Tag Archives: Jimi Hendrix

Just Around Midnight

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Just Around Midnight –
Rock and Roll and the Racial Imagination
By Jack Hamilton
Harvard University Press – £23.95

     Hendrix’s race produced a crisis in popular-music discourse. He presented a mix of stereotype and subversion, seemingly playing to racist cliches of black menace and sexuality while performing music that contradicted contemporary expectations of black sound. One of the most common accusations lobbed at Hendrix in this period was that of racial inauthenticity, or even race treachery. After Monterey a young Robert Christagau wrote a scathing appraisal of Hendrix’s performance in the pages of Esquire, describing Hendrix as ”terrible” and accusing him of being ”just an Uncle Tom” who ”had tailored a caricature to [the audience’s] mythic standards and apparently didn’t even overdo it a shade.”

    In early 1968 the Washington Post wrote that ”Jimi Hendrix is the P. T. Barnum of rock. He assesses, and fills, the needs of his crowd. His blackness is an Uncle Tom blackness.” The article also noted that ”it is entirely necessary, in fact, that Hendrix is a Negro. His music is Chuck Berry filtered through the Beatles and the West Coast electronic freak-out, back through a black man to a 99 per cent white audience,” a sentiment conveyed more caustically by Richard Goldstein, who remarked in his own review of Hendrix’s Monterey performance: ”his major asset seems to be his hue.” Rolling Stone magazine eschewed the Uncle Tom epithet but wondered if Hendrix was simply a ”psychedelic superspade.” Never one to be outdone, in a New York magazine article entitled ”SuperSpade Raises Atlantis,” Albert Goldman mused on what he saw as Hendrix’s preference of ”playing to almost exclusively white audiences” and”consorting with white women” and concluded that ”Hendrix’s blackness is only skin deep.”

                                                            (‘House Burning Down –
                                                            Race, Writing, and Jimi Hendrix’s War’)

Looking back to the time when music journalism and rock criticism in general came into its own around the mid to late sixties, it’s surprisingly shocking, if not down right disturbing, to comprehend the degree to which certain writers were both degrading and openly racist toward black American artists.

Jimi Hendrix (and Motown’s Berry Gordy) in particular, as the above opening quotes from this book’s eye-opening fifth chapter more than sadly illuminates. That the writers themselves (Robert Christgau, Richard Goldstein and Albert Goldman) are white, should come as no surprise; although what is astounding, is the fact that said publications would openly be seen to print such abominable garbage.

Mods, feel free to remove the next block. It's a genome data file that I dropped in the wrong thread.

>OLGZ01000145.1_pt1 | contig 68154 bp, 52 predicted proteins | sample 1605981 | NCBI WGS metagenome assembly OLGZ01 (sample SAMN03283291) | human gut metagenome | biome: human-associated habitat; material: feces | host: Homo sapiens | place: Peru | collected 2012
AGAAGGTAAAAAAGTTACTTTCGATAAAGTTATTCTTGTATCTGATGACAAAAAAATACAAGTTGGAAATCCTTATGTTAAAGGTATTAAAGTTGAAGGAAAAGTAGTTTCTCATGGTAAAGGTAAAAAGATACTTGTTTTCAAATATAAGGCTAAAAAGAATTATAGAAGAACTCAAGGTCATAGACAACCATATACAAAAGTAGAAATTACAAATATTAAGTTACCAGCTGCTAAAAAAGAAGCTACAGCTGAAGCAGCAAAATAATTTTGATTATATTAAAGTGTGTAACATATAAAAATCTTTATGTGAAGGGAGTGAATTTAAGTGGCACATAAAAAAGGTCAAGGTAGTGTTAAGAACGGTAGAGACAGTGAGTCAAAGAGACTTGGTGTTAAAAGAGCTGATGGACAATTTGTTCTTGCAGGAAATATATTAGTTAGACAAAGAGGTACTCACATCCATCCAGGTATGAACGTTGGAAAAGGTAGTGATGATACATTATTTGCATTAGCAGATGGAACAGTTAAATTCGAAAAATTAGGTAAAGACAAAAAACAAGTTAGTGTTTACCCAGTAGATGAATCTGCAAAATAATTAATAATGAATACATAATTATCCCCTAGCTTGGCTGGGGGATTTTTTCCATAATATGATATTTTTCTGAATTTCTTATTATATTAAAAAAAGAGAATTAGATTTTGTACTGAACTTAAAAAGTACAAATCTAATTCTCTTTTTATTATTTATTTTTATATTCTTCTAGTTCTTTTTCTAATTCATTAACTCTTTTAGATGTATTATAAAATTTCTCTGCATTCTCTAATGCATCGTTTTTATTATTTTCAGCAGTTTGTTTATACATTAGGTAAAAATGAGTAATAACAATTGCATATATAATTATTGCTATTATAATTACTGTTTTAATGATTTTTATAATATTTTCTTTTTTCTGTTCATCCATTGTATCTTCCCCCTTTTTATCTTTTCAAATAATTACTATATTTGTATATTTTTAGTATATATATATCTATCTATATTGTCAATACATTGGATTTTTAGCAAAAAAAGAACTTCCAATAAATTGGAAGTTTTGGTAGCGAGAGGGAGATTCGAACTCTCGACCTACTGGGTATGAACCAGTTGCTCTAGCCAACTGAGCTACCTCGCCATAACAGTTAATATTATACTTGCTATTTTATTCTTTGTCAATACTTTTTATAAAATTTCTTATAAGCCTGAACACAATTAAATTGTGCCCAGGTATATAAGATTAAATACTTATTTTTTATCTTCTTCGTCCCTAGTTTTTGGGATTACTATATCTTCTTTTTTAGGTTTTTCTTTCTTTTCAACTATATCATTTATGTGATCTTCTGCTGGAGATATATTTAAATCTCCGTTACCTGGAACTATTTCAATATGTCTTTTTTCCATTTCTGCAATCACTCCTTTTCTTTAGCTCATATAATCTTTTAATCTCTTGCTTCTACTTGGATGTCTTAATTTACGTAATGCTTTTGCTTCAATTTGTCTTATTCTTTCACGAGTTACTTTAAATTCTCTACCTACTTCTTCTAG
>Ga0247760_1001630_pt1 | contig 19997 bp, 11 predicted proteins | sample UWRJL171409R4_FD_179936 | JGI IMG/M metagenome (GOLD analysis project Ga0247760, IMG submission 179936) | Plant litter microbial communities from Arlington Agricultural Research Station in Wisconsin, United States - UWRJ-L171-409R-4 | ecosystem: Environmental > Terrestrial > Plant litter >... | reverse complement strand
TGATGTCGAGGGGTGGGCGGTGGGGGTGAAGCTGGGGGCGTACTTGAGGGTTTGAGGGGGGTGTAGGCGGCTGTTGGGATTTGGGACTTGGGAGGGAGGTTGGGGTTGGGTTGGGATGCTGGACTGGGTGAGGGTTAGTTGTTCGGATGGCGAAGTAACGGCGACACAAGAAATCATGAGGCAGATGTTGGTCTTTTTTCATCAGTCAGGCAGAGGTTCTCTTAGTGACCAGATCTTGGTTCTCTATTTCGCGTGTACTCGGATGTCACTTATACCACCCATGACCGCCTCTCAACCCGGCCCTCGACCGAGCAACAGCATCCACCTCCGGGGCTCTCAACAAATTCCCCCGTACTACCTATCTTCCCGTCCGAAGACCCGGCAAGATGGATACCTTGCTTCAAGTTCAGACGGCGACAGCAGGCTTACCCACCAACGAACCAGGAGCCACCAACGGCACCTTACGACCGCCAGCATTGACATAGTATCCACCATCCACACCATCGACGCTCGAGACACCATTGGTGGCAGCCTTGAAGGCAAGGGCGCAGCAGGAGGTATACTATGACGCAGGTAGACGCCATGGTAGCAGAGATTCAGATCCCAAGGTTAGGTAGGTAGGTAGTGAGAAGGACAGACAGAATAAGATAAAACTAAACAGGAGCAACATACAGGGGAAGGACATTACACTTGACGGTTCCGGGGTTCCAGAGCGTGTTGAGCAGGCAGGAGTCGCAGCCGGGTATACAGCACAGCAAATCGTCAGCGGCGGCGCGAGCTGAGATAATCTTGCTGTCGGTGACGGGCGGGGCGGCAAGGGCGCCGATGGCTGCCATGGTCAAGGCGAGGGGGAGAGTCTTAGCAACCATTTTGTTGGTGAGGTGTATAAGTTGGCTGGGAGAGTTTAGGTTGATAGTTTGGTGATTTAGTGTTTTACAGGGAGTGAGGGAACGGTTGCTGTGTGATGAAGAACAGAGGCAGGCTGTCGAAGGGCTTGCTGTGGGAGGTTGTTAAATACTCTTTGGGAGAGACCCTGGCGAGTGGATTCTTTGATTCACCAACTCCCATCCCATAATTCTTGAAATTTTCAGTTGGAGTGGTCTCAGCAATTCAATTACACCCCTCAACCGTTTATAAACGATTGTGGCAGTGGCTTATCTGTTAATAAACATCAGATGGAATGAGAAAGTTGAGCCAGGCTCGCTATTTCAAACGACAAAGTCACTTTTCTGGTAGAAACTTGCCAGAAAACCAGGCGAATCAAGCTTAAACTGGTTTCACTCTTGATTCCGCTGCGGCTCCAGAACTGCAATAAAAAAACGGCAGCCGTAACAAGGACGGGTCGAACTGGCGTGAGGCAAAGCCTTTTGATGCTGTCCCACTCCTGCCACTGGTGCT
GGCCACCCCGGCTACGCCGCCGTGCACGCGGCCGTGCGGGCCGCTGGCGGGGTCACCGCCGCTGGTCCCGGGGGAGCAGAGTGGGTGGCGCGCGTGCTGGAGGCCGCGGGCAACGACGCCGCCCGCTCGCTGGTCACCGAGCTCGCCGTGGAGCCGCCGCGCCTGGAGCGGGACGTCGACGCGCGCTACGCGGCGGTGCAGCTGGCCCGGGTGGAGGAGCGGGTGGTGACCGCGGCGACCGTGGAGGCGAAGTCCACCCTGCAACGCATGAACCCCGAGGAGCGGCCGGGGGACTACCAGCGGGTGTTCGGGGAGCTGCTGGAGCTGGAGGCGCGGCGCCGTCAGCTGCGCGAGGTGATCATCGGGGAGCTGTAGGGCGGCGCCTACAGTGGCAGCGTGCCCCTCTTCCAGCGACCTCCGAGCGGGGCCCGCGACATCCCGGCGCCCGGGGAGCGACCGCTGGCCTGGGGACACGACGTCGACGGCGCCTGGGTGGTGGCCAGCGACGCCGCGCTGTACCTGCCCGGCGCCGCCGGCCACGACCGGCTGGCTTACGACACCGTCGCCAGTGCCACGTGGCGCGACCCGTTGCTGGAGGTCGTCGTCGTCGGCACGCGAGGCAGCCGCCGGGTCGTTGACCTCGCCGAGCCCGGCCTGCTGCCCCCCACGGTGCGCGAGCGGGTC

Who on earth was/is Christagau to talk of ‘caricature’ and WRONGLY accuse Hendrix of being ”just an Uncle Tom?” As for the appalling Albert Goldman – he who was ”never one to be outdone”- well I’m not even going to bother wasting my or your time.

That said, Just Around Midnight – Rock and Roll and the Racial Imagination is an unquestionably marvellous and rather brilliant book. Apart from being exceedingly well-written, it’s audacious and courageous, not to mention racially charged.

Making it all the more important.

Important, in that it places Jack Hamilton’s work amid so much of the equally charged trajectory of the American psyche into current, questionable perspective. An altogether torrid state of affairs admittedly, but as Emily Lordi of the University of Massachusetts has since said of these 276 pages (excluding Notes, Acknowledgements and Index): ”As musically detailed as it is theoretically expansive, Just Around Midnight reveals that popular music of the 1960s was defined by more vibrant inter-racial collaborations and more violent anti-black erasures than we could have imagined. This is a beautifully written and provocatively argued work of intellect, heart, and soul.”

I couldn’t agree more.
A terrific, all round astonishing and revalatory read.

David Marx

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Uncommon People

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Uncommon People – The Rise and Fall of the Rock Stars
By David Hepworth
Bantam Press – £20.00

”That night there was a tribute on the BBC’s rock programme Whistle Test. Annie Nightingale, the presenter, said something like ‘a lot of us wouldn’t be doing what we are doing now if it hadn’t been for John Lennon.’ I sat on the edge of the bath and blubbed, which is not my habit. Her words touched me off because they related to me, not to John Lennon. I haven’t cried about the death of a famous person since. I have come to realize that if we do so what we’re crying for is ourselves, our lost youth, the days of happiness we associate with the person who has died.”